Trumpeter Donald Byrd first came to New York from Detroit in 1955, when he was 22. While studying for a master's degree at the Manhattan School of Music, Byrd played in pianist George Wallington's quintet at the Cafe Bohemia. In the late 1950s, Byrd recorded five hard-bop albums with alto saxophonist Gigi Gryce before signing with Blue Note in 1958. The label wisely paired Byrd with baritone saxophonist Pepper Adams for a series of high-energy albums, most notably Off to the Races and By rd in Hand,which featured three originals by Byrd.
Byrd's next album after By rd in Hand was Fuego, recorded in October 1959. Byrd used a B-flat piccolo trumpet and was joined by Jackie McLean (as), Duke Pearson (p), Doug Watkins (b) and Lex Humphries (d)—a sensational group. All of the songs on the album were by Byrd and all are exquisite. I'm not sure why Byrd chose to use what was commonly called a pocket trumpet on the session. The compact instrument had the same range as a trumpet but with a slightly more taut tone.
The music here has a funk-Latin feel, with a savory hard-bop energy and bluesy mood. McLean's drive and yearning wails on alto sax are perfectly paired wtih Byrd's bending trumpet notes. McLean is in top form, akin to his blowing on Freddie Redd's Music From 'The Connection,' recorded in 1960. This comparison is particularly apt on Byrd's Lament, Low Life and Bup a Loup.
All of Byrd's songs here are complex, which means the group was given ample rehearsal time by producer and Blue Note owner Alfred Lion. What's more, the rhythm section was terrific. Duke Pearson's lyrical, percussive piano unites Byrd and McLean neatly, while Watkins on bass and Humphries on drums fit together like a glove. This is a perfect, must-own album.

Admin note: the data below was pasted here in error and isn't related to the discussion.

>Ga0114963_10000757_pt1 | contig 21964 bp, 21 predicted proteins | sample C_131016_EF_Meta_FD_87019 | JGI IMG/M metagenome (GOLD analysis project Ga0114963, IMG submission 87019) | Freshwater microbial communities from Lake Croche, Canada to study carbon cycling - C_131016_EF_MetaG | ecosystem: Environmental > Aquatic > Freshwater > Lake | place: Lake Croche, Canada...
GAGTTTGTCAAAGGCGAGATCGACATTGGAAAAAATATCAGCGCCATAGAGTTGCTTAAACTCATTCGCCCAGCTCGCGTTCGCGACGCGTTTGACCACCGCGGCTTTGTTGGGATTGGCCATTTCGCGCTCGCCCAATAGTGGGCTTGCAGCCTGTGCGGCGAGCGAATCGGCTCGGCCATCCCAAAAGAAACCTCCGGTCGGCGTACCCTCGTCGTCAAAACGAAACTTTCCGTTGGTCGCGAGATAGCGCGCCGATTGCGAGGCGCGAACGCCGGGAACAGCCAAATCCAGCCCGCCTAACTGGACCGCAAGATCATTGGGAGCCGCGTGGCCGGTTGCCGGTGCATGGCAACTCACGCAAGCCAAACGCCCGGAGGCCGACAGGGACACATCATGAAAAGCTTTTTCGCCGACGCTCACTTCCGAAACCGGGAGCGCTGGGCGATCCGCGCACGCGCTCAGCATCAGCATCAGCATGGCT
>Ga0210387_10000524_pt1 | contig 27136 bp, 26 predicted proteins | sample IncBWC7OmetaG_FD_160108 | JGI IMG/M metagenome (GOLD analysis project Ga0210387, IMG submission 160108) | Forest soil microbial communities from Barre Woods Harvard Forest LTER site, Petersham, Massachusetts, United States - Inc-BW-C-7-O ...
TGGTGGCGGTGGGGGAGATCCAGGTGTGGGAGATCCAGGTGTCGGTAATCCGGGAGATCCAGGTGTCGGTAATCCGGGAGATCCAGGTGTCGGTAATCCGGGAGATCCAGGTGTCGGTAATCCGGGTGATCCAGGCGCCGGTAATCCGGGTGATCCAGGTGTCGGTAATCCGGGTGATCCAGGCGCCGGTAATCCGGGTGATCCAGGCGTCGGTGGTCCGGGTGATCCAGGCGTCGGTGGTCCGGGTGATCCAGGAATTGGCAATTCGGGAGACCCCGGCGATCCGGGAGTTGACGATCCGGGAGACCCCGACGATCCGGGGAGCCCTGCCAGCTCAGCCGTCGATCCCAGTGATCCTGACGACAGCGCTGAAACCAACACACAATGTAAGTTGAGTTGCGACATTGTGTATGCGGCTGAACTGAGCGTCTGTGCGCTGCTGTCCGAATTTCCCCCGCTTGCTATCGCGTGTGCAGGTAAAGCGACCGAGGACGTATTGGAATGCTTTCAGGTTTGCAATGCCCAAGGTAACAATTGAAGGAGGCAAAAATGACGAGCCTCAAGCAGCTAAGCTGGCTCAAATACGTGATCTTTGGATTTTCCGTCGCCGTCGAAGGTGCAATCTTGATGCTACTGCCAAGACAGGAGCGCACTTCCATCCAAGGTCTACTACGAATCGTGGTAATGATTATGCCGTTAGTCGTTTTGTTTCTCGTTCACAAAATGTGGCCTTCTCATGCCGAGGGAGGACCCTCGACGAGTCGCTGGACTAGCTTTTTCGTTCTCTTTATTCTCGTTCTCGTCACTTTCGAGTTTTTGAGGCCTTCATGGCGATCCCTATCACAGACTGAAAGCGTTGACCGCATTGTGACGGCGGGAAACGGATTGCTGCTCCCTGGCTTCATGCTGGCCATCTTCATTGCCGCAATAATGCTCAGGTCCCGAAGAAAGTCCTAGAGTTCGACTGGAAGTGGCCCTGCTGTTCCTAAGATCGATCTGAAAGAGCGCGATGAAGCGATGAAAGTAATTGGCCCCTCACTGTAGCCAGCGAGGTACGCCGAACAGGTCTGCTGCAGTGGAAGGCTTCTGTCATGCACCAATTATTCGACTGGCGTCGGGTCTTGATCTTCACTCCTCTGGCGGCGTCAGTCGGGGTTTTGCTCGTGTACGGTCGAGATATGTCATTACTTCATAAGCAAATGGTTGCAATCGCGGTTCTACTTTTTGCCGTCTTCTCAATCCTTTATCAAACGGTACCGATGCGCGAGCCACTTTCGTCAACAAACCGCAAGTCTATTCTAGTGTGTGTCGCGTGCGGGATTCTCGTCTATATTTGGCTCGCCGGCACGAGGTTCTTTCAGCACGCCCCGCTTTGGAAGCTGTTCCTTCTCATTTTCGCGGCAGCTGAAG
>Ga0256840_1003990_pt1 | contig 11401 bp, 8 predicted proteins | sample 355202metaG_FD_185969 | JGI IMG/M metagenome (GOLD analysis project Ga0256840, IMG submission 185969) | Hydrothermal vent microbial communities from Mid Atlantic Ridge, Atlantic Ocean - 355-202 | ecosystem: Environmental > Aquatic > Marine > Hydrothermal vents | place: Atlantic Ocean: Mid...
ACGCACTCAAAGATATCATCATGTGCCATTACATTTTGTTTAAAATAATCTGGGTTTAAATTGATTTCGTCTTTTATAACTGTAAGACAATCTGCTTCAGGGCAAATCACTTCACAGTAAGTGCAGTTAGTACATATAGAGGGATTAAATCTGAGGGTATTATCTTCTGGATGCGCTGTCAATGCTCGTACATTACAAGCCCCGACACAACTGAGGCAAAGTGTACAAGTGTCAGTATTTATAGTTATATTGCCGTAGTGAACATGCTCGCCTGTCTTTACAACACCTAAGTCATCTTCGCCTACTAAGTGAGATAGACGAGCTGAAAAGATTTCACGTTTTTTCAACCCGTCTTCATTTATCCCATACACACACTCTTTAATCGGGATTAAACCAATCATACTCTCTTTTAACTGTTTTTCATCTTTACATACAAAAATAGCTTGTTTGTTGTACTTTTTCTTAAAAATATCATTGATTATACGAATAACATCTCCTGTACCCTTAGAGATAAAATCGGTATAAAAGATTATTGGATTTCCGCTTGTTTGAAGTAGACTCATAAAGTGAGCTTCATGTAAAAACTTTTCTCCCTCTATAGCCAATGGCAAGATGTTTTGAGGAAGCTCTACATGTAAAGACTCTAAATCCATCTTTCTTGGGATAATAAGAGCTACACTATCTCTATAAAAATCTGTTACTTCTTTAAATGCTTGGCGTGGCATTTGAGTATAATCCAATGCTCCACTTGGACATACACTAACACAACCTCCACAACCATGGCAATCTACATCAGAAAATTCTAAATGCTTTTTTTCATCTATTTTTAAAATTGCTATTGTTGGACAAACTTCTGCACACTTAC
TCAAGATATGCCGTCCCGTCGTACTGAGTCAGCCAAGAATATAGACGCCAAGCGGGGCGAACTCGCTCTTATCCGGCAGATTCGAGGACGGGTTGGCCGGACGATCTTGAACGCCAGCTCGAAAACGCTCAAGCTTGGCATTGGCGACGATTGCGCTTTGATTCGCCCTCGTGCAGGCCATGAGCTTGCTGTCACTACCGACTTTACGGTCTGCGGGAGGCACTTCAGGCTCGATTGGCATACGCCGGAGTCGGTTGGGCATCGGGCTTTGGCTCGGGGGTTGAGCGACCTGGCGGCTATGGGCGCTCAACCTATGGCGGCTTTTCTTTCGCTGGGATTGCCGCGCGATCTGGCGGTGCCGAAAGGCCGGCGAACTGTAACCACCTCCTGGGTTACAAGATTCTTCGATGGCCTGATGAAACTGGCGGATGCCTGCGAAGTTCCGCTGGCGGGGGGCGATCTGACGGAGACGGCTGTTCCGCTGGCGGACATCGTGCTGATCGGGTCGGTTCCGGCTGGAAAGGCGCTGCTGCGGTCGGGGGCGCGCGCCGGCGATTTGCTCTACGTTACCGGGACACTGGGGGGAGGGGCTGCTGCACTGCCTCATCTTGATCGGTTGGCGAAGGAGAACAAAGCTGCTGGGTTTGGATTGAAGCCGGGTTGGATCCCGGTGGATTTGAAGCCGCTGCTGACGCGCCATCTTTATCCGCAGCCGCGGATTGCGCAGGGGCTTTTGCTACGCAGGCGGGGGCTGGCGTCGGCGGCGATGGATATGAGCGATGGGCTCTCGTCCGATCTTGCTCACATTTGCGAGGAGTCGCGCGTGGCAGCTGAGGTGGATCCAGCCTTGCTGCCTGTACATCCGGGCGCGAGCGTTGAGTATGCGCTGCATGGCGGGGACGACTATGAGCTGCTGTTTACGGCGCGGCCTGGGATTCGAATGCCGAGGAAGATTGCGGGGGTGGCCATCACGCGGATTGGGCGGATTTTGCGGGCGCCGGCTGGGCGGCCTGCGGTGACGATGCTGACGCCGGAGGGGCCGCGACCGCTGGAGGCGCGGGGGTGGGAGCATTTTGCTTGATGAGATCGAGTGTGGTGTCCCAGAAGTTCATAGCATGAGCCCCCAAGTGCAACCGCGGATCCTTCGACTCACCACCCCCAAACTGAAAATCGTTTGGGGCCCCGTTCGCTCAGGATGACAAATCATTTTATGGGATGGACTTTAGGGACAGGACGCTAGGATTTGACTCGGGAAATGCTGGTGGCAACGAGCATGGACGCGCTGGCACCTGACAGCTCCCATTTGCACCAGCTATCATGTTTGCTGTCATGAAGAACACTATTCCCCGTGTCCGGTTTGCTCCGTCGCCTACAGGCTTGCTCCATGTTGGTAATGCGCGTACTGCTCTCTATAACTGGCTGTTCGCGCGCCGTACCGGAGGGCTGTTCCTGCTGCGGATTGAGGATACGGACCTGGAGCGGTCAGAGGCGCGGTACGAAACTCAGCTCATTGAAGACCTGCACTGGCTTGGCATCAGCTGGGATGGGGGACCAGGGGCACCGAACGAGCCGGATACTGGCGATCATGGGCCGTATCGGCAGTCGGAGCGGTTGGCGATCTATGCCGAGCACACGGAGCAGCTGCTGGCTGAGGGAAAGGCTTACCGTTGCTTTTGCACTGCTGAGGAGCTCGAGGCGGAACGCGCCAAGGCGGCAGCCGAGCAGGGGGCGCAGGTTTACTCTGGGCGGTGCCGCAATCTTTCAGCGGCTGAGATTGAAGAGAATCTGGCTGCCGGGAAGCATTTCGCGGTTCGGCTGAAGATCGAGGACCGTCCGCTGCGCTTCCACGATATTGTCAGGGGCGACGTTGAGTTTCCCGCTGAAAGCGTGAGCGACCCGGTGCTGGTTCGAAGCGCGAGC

Given all of the trumpet greats in the late 1950s and 1960s—including Miles Davis, Freddie Hubbard, Lee Morgan, Dizzy Gillespie, Blue Mitchell, Idrees Sulieman and Howard McGhee to name a handful—Byrd's star seems to be fading. There aren't many tributes, and his name comes up less frequently now in discussions.The truth is Byrd was a terrific, soulful player and an extraordinary composer. He also had a terrific fusion career starting in the late 1960s that lasted throughout the '70s. More on that phase in a later post.
Donald Byrd died in 2013.
JazzWax clip: Here's Lament. Listen how the rhythm section creates a beautiful webbed texture under Byrd's trumpet and McLean's also sax...
I consider myself a fan of music. As for genres, I am omnivorous with a preference for improvisation and contemporary music. The first jazz CDs I heard were from John Coltrane and Freddie Hubbard. Since then, I have not stopped exploring the endless paths of research that free jazz was able to open
I consider myself a fan of music. As for genres, I am omnivorous with a preference for improvisation and contemporary music. The first jazz CDs I heard were from John Coltrane and Freddie Hubbard. Since then, I have not stopped exploring the endless paths of research that free jazz was able to open. I write about music as a hobby and I am in the All About Jazz Italy Staff since 2002.